(It’s still weird to think of ARAH figures as “vintage”-- dang, I’m getting old.)
Yes you are. I was supposed to remind you to take your Geritol. Continuing on with paint, this was one figure in which the paint was applied very well. I don’t see any issues at all, except for perhaps the brown covered by yellow on his lower legs above the boots.
One of the wisest moves that the G.I. Joe Collector’s Club has done in years is to retain the services of the talents folks at Boss Fight Studio to produce new head sculpts for their convention and FSS figures.
Agreed. I don’t believe the Club would have been able to provide any more figure innovation if it wasn’t for Boss Fight (or someone else who would have done similar work). As we found out the hard way, simply putting a hole in the bottom of a vintage head to sit atop of a modern figure didn’t really work because of proportion issues and aesthetics.
This talented team of former Hasbro employees not only used to work on the G.I. Joe brand but they’re also fans and it shows! The sculpts produced by BFS are typically spot-on in updating (and in many cases improving upon) the head sculpts that fans remember from their youth. However, Clean-Sweep is a bit of an exception-- which isn’t necessarily a bad thing.
The original Clean-Sweep head always seemed more “lab technician” than “front line soldier”-- as if Clean-Sweep was someone who was on loan to the Joe team for special operations as opposed to being a full-fledged member of the team.
Actually, that’s still how I perceive him. Nothing about Clean-Sweep says operator, and certainly not Tier 1, so I see him more of a “fobbit”. If it wasn’t for his E-4 ranking, I‘d even say he was a civilian contractor instead of military.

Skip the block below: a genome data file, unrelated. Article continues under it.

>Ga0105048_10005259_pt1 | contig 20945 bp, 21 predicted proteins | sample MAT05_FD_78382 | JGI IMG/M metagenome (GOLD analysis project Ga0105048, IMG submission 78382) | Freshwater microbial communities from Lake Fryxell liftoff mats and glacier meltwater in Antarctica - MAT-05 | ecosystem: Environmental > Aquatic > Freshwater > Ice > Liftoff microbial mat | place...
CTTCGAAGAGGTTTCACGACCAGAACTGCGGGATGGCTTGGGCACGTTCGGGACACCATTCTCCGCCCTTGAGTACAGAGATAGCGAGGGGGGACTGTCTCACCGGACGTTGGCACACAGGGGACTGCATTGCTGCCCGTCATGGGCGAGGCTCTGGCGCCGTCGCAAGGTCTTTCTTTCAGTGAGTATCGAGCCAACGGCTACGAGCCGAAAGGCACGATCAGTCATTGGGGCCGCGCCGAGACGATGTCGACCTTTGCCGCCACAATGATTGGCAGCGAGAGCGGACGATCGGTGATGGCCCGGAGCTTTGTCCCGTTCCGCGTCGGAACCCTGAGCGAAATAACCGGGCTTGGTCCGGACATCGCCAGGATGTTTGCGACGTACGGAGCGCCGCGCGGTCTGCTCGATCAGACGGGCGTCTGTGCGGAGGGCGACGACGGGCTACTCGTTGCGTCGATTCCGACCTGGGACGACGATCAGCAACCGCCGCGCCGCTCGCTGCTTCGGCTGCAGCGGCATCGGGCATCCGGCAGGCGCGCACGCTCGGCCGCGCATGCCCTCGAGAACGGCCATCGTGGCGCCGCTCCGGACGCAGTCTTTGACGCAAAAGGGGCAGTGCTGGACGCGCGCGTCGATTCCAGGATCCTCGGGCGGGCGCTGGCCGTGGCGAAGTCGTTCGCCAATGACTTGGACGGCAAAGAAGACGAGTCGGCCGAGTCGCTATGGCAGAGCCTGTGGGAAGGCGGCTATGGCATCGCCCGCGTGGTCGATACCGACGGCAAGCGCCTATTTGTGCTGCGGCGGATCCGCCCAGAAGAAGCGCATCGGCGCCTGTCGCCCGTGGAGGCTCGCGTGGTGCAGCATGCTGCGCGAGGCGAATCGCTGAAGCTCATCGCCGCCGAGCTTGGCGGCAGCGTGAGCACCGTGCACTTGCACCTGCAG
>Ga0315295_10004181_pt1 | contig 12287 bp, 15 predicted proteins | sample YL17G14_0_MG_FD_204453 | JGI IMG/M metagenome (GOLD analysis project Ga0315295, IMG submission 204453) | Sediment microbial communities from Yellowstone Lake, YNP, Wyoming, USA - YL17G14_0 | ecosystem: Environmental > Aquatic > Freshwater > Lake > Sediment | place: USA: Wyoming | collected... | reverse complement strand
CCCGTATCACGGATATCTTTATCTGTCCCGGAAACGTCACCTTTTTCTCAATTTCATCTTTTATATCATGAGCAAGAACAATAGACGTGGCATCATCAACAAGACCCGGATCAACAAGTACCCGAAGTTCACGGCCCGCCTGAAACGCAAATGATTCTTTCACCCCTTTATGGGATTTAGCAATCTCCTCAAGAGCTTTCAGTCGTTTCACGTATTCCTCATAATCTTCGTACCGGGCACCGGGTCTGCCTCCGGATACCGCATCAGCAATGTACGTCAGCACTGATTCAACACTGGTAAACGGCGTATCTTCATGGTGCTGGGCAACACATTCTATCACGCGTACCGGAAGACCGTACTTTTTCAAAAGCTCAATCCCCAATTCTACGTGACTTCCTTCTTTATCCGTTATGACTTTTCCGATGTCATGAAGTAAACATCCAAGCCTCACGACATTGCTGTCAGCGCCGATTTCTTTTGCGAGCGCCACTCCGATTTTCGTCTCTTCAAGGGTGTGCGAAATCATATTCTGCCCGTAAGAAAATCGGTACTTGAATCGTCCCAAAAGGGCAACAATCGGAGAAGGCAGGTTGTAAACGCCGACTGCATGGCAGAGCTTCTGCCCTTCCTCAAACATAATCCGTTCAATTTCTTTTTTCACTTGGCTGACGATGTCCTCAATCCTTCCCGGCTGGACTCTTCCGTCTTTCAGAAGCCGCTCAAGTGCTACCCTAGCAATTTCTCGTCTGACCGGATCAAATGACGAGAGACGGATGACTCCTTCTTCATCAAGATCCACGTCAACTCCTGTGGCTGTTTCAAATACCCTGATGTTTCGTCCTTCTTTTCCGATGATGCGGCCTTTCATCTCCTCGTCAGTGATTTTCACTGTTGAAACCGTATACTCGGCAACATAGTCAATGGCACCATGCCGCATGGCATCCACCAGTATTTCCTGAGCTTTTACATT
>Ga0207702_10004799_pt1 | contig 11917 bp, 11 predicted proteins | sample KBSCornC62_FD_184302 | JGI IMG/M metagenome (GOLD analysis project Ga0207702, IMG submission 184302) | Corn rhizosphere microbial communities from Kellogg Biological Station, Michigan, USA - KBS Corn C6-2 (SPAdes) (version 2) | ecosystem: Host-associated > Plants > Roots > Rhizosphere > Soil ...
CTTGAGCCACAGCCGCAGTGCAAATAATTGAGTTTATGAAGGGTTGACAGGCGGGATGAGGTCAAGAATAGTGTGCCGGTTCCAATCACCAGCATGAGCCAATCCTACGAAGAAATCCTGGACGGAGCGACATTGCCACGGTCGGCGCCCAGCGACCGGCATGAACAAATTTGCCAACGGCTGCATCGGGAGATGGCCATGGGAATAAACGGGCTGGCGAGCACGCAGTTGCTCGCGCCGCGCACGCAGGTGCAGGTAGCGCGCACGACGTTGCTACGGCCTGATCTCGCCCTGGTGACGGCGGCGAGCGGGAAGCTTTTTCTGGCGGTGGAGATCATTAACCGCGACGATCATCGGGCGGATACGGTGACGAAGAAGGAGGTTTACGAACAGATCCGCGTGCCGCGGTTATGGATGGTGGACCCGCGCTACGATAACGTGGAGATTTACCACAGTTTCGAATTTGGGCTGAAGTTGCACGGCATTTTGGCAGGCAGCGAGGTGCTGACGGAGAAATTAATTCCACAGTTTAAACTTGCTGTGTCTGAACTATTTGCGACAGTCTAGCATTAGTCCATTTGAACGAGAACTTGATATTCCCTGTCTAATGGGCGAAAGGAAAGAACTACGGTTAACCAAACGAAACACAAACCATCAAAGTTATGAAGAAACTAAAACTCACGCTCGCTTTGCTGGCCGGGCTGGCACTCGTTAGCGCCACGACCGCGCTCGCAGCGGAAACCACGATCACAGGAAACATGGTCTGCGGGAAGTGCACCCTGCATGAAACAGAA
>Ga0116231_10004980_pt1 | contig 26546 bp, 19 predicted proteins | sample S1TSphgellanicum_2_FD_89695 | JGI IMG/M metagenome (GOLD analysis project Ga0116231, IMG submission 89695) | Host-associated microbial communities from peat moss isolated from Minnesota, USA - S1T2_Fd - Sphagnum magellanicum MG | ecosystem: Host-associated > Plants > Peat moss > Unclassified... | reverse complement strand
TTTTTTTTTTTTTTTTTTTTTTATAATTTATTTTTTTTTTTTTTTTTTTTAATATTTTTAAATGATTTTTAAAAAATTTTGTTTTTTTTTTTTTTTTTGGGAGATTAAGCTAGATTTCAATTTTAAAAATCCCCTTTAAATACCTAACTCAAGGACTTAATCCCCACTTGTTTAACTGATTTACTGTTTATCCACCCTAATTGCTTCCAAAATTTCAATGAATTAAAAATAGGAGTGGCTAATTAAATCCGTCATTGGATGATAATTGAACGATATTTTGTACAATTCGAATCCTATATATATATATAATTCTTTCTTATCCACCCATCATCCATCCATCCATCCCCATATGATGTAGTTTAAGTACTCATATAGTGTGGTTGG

For the Zombie Initiative set, it is safe to say that the years have been kind to Specialist Daniel Price.
Rather than having a receding hairline and a thick handlebar moustache, Clean-Sweep is now sporting a perfectly coiffed full head of hair and neatly trimmed facial hair that is closer to Tom Selleck than Sam Elliot.
I’ll be honest-- this change threw me for quite a loop when it was first revealed only because it changed my fundamental perceptions of the character. This new head sculpt is less “lab tech” and almost more “Adventure Team” in nature-- conveying the countenance of a more rugged individual who is more comfortable in the field than in the lab. Now, don’t mistake my reaction as a criticism of the sculpt itself as that would be ludicrous. The team at Boss Fight Studio does fantastic work and this sculpt is no exception. I was just puzzled as to why the sculpt (which was based on a 90’s Hasbro employee) was changed. Early speculation online seemed to indicate that this sculpt was based upon a long-time Joe Con volunteer but it is unlikely that the GIJCC will ever confirm this.
I’ll be the first to say the Boss Fight head is great. It is head and shoulders (sorry, I couldn’t resist) above the original version, but I do question the source material. The likeness is based on Collector Club staffer and volunteer Terry Wheeler. From all accounts of what I hear, Terry is a good guy, but I think this runs too close to the edge of a conflict of interest when our money is used to create likenesses of folks who are close to the Club---be it a decision from Boss Fight or the Club proper. It’s bad enough Club’s David Lane has created vanity figures of himself with our membership money over established ‘Joe characters; and has written himself into the Club comics he writes, so this can be seen as an “Old Boys club” mentality
In terms of Clean-Sweeps kit, I find it to a decent assortment of gear. Included with the figure are the following items:
Overall I see this as a “kit half full”. I really love the redeco of the Retaliation Cobra Trooper rifle into some sort of chemical-cure weapon.